Tue, Aug 22, 2017 - Page 13 News List

Recovering simians

Brazilian sanctuary helps abused chimps find peace, and even love


Carer Merivan Miranda holds hands with a chimpanzee at a sanctuary for apes in Sorocaba, Brazil.

Photo: AFP

Marcelino is calling to her, but Cecilia cannot be with him. Not yet. He may be handsome, but she has suffered a lot and isn’t ready for a relationship.

This is not a soap opera. It is just the way things go in a Brazilian refuge for abused and depressed chimpanzees.

Cecilia, 20, sits on a rooftop and gazes wistfully around — perhaps remembering her childhood spent in a cramped zoo, or her two friends who died there.

Luckily she is now in the best place to have her depression treated: the Sorocaba Great Primates Sanctuary. She is alone in her enclosure, but with toys and plenty of space, it beats being in a zoo. And her carers say she is slowly getting better.


Cecilia came to Sorocaba four months ago from Mendoza in Argentina, after making legal history in a case brought by animal rights’ groups.

The judge ruled that Cecilia was being held in unsuitable conditions at the Mendoza zoo and should be transferred to this sanctuary near Sao Paulo.

In her ruling, the judge defined Cecilia as “a non-human subject of law.” Though she is a chimp, the law applied to her as it would to a person. Experts say she was the first ape ever to be transferred to a sanctuary under such a legal ruling.

Cecilia had spent her whole life in the zoo, deprived of the benefits of roaming free in the wild. Above all, she was lonely: heartbroken by the deaths of Charly and Xuxa, her two lifetime chimp companions.

“When she arrived here she had no physical problems but she was very depressed,” says Camila Gentille, a veterinary at the sanctuary. “She used to spend all her time lying down and did not interact with anyone.”

Now Cecilia is starting to eat better and even looks over and replies when Marcelino calls to her from his nearby enclosure, as she sits on her perch.

In Sorocaba, Cecilia shares a 500,000 square meter refuge of trees, grass and enclosures with about 50 other chimps, as well as hundreds of other animals such as lions and bears.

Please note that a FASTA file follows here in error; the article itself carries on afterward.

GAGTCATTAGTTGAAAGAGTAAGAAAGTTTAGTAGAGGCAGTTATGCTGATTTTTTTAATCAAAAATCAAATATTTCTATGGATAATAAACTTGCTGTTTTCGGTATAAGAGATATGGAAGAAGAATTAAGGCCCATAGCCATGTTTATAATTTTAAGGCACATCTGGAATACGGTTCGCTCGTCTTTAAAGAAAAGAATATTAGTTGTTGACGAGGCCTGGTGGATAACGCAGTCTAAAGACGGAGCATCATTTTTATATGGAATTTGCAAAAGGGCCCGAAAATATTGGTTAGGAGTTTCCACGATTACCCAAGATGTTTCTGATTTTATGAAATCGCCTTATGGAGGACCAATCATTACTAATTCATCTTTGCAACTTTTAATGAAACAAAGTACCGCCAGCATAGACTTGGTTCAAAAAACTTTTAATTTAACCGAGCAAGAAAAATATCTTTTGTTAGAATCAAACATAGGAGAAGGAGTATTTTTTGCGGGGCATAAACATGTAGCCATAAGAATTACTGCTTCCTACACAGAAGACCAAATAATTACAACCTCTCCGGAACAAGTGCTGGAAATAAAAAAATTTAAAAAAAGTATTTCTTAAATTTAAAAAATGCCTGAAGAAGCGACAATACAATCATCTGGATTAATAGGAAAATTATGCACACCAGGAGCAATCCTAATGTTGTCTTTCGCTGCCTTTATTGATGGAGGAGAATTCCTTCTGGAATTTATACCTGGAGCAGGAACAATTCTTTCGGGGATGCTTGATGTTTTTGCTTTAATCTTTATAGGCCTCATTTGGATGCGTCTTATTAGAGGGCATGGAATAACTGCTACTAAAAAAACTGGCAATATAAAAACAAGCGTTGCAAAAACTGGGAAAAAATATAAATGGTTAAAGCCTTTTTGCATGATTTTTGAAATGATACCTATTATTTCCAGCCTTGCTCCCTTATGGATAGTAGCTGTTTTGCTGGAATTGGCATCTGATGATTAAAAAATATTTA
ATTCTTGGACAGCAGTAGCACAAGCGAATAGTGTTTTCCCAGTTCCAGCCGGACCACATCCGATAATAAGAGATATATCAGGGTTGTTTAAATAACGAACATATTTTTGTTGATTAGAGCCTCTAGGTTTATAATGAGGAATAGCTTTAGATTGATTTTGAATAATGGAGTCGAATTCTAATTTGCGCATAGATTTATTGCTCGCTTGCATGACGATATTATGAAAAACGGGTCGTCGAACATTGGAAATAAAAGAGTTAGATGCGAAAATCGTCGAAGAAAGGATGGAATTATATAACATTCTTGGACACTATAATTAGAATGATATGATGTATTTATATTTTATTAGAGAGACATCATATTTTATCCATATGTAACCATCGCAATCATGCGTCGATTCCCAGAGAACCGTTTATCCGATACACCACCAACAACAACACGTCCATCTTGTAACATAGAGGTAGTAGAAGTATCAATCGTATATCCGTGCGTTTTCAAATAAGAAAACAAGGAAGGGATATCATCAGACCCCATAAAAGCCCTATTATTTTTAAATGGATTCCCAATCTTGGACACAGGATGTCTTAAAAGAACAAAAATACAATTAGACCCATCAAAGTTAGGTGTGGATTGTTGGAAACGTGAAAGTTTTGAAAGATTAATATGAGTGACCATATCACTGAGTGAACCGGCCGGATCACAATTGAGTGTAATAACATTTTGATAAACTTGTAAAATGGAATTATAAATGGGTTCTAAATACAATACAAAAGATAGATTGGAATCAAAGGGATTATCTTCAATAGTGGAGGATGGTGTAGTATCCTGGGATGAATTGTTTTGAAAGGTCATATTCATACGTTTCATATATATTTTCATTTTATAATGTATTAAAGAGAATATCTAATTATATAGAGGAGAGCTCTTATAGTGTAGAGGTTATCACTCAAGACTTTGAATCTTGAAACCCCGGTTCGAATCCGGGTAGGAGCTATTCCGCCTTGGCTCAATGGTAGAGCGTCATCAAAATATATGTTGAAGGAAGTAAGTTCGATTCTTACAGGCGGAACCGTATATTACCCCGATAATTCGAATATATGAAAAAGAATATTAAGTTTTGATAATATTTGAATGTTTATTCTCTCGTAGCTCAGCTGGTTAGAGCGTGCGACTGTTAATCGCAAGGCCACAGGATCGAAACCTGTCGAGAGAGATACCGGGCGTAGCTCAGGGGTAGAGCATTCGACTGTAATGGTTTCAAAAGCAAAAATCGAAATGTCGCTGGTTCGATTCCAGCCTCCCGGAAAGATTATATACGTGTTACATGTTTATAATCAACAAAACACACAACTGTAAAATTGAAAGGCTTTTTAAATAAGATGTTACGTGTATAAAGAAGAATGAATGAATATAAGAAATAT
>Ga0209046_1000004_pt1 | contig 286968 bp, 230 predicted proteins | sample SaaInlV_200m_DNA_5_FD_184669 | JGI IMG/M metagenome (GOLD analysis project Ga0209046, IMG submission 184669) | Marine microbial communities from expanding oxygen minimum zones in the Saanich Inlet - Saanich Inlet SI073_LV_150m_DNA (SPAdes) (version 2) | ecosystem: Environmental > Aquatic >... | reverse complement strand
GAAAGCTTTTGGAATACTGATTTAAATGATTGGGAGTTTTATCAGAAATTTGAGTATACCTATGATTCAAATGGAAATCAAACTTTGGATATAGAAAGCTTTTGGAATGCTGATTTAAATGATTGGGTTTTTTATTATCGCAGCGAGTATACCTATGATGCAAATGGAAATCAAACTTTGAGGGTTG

A staff of 30 tend to them. Some of the apes receive medication to stop them mutilating themselves. But they also benefit from emotional support.

“It is very important to talk to them so they don’t feel lonely,” says Merivan Miranda, one of the carers, “so that they know there is someone there who understands them.”


One of the chimps, Dolores, 18, sits shrieking on her perch — the mental effect of years of mistreatment in a zoo. Another, Jango, gives a broad but toothless smile when the director of the sanctuary, Pedro Ynterian, approaches.

The zookeepers who used to own Jango castrated him and pulled his teeth out. He came to the sanctuary in 2003.

“These animals were abused and mistreated in circuses and zoos, and taken by traffickers who made money out of them,” Ynterian says.

“They need a place where they will be treated decently, without visits by the public, that is not a zoo. This is the only such place in Latin America.”

Ynterian, 77, has spoken widely in the media about how he took part in his native Cuba in a foiled attack against its late communist leader Fidel Castro.

Now this Cuban microbiologist fights for the animals.

He joined up with the Great Ape Project, an international association which targets mistreatment in circuses and zoos.

“I’ve had some serious problems,” he says. “People even tried to kill me a few years ago, because there’s a lot of money involved in the market in animals.”

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